The labor force participation rate of Taiwanese women stood at 47.71 percent in 2004, ranking at the bottom of Asia's four little dragons, Council for Economic Planning and Development (CEPD) officials said yesterday.
The figure compares with Singapore's 54.2 percent, Hong Kong's 52.9 percent and South Korea's 49.8 percent for the same year, CEPD officials said.
Last year, Taiwan's labor force totaled 10.37 million, up 130,000 from 2004, with the total labor force participation rate rising 0.12 percentage points from the previous year to 57.78 percent, the officials said.
The labor force participation rate of Taiwanese men was 67.72 percent last year and that of women stood at 48.12 percent, they said.
The officials attributed the low labor force participation rate of Taiwanese women to the fact that 60 percent of married women have opted to stay at home.
Citing the results of a survey conducted by the Directorate General of Budget, Accounting and Statistics in 2003, the officials noted that 32.3 percent of married women responding to the survey said that their financial situation was good and that they did not need to work, while another 35.6 percent said they made the decision not to work in order to take care of their children.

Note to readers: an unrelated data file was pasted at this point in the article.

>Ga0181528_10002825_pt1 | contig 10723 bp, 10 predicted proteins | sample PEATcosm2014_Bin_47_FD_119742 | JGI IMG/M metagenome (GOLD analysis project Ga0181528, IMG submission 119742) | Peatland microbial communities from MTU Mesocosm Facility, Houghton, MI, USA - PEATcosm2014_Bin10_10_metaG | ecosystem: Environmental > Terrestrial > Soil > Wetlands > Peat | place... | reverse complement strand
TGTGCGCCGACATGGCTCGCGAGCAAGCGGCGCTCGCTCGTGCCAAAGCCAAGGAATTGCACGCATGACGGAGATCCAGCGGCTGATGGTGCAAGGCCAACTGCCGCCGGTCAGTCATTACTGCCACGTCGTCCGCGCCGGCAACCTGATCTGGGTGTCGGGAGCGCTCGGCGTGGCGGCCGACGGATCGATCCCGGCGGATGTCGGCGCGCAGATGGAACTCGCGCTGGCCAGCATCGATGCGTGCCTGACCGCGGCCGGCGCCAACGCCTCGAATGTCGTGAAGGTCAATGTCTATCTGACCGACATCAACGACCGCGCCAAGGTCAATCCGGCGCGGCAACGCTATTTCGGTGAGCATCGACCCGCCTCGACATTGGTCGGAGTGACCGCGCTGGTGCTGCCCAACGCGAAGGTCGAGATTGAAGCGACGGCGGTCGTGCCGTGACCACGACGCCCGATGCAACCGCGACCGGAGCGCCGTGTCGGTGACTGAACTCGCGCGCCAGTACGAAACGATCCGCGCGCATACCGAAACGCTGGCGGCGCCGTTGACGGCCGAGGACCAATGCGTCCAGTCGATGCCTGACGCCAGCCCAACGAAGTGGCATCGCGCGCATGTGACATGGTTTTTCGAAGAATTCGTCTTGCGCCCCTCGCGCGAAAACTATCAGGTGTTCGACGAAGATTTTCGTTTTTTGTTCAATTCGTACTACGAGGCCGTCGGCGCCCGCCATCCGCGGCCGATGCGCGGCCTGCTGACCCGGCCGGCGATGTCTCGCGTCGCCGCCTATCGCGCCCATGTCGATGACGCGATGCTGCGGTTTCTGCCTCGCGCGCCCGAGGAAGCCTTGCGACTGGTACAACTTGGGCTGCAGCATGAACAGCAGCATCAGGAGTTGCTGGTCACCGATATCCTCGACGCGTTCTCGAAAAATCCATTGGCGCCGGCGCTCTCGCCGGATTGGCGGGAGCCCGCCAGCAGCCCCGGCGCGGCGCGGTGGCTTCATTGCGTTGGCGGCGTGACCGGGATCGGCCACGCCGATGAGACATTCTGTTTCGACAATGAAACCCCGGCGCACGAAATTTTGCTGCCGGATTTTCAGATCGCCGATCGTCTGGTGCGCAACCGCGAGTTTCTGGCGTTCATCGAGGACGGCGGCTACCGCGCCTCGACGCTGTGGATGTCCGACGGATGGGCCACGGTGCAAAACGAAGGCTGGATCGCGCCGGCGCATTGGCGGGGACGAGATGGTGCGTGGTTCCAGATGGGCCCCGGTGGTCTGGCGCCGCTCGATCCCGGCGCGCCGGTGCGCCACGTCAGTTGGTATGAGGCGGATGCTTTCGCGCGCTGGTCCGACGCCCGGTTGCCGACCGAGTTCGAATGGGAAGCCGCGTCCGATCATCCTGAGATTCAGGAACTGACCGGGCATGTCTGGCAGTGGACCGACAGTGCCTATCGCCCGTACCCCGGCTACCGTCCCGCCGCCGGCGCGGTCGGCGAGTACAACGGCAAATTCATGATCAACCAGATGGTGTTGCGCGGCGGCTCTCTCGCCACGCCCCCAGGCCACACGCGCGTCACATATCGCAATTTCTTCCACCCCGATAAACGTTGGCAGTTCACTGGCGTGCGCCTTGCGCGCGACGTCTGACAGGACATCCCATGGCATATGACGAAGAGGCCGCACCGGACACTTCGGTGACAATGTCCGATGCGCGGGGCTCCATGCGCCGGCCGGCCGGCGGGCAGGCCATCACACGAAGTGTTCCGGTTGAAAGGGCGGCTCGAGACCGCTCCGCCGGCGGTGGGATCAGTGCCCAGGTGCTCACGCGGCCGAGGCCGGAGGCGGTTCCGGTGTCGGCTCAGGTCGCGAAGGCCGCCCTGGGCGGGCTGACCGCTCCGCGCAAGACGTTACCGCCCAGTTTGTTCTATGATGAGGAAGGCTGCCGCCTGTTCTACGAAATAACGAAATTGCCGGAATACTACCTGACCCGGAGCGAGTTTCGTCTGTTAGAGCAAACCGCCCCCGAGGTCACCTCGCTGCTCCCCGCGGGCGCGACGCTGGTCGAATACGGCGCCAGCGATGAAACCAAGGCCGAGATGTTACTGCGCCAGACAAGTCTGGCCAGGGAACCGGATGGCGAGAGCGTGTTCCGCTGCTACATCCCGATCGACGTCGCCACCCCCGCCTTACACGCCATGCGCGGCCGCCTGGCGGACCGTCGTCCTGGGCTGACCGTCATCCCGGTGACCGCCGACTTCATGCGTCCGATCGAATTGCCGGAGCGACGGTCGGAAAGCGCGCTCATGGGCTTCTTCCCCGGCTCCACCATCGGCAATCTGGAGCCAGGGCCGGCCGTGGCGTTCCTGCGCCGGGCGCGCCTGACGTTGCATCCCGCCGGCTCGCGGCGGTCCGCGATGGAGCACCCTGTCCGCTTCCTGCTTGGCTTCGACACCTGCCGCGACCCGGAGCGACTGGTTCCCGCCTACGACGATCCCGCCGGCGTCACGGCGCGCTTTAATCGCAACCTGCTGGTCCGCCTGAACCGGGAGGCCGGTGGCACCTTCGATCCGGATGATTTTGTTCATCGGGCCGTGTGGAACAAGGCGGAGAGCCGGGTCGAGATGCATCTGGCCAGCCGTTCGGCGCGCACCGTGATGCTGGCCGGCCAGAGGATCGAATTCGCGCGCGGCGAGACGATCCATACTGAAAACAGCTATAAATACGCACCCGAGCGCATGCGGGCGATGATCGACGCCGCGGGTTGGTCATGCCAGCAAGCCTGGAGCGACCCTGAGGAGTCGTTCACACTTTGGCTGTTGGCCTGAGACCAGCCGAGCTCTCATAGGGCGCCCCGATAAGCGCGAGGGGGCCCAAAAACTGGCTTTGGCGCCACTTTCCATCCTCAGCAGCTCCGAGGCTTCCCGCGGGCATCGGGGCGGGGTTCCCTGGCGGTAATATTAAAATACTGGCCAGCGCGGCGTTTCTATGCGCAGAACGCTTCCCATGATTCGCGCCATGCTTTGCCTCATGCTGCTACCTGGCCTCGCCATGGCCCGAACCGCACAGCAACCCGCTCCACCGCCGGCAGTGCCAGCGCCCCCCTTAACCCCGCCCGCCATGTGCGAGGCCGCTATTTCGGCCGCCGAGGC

The officials said that in addition to trying to change the attitude of Taiwanese women toward work after marriage and to make the work option more attractive to them, the government will attempt to increase part-time job opportunities and improve child care services.
To boost women's labor force participation, the government has launched a project aimed at training 100,000 professional "housekeepers" specializing in senior care, child care and home management over a two-year period, the officials said. They added that the government is 90 percent of the way toward meeting its target of training 43,000 people this year.
This year and next year, the government plans to train a total of 30,000 workers to care for seniors and the physically or mentally challenged, the CEPD said.